New Phase in the Saga

The reception Barak was accorded upon returning to the party chairmanship was not at all reminiscent of the drama that accompanied Peretz's election in November 2005.

Ehud Barak's campaign to take over the Labor Party was completed even before Judge Amnon Strashnov announced the winner. In the eyes of Barak and his associates, that was a minor detail. They hastened to establish facts on the ground, like a rooster on his trash heap. At 2 A.M. Wednesday morning Barak strode to the chairman's bureau, opened the door and sat down on the chair. He placed his arms on the desk in a lordly way, stretching them as widely as possible, as though trying to mark territory. An arrogant smile of victory played on his lips. It was understandable. For a year and a half he had been boycotted and shunned by the previous party chairman, Defense Minister Amir Peretz. He was forbidden to attend Knesset faction meetings, and he was not invited to the meetings of "our ministers." All his attempts to get close to Peretz were repulsed. Now he is here and Peretz is there. As he modeled his smiling silent pose for the cameras, Danny, a party worker, was summoned, screwdriver in hand, to the wall outside the office. With one skilled stroke he pried off the glass plaque bearing the engraving, "MK Amir Peretz, party chairman."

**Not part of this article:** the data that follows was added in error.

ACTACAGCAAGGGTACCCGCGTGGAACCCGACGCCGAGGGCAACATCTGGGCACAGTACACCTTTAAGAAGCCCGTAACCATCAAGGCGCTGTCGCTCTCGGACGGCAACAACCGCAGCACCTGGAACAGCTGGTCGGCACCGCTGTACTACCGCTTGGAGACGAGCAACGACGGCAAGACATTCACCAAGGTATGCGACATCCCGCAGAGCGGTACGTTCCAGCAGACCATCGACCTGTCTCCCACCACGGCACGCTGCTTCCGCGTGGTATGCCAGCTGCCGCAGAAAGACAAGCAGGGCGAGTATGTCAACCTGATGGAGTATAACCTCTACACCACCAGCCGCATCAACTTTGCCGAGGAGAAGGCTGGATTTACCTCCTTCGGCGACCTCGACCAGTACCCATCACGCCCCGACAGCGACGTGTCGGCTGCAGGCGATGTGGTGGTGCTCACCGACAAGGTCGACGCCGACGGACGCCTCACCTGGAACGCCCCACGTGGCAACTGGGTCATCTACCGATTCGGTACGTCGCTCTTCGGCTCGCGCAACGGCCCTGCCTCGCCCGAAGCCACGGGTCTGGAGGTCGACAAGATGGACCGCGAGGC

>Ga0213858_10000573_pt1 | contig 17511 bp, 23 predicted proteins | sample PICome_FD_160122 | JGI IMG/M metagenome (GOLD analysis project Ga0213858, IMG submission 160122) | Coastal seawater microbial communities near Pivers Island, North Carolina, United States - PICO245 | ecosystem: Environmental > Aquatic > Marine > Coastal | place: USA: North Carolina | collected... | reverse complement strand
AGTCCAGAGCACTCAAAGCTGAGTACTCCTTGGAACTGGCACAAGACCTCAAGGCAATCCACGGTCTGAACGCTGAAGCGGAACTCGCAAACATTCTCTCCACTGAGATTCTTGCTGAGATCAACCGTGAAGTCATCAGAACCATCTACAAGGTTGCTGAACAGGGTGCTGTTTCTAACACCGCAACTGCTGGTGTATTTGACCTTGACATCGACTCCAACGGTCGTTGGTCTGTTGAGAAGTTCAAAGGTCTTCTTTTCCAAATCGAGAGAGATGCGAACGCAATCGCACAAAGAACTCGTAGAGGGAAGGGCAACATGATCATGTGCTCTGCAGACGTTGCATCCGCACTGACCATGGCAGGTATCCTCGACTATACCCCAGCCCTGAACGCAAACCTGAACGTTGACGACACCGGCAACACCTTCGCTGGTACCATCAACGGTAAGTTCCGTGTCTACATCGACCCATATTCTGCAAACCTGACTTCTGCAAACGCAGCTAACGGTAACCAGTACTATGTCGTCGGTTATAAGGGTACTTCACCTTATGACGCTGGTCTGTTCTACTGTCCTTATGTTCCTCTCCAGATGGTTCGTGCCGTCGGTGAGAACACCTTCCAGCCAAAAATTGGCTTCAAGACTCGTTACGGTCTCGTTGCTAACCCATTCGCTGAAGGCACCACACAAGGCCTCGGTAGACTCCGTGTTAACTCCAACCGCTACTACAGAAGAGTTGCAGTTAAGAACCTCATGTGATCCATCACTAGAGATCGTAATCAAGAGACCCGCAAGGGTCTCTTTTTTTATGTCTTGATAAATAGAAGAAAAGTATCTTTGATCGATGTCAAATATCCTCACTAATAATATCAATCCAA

A few hours earlier, as the polling samples were being reported, Avraham Burg phoned Barak. "Tonight!" he urged the newly elected chairman. "Go there tonight!" On the night of the primaries in 2001, Burg decided to wait until the legal petition submitted against him by MK Benjamin Ben-Eliezer was clarified. This noble gesture lost him the party chairmanship, and to this day is considered one of the biggest farces in the party's history. "Go there tonight!" Burg shouted at Barak.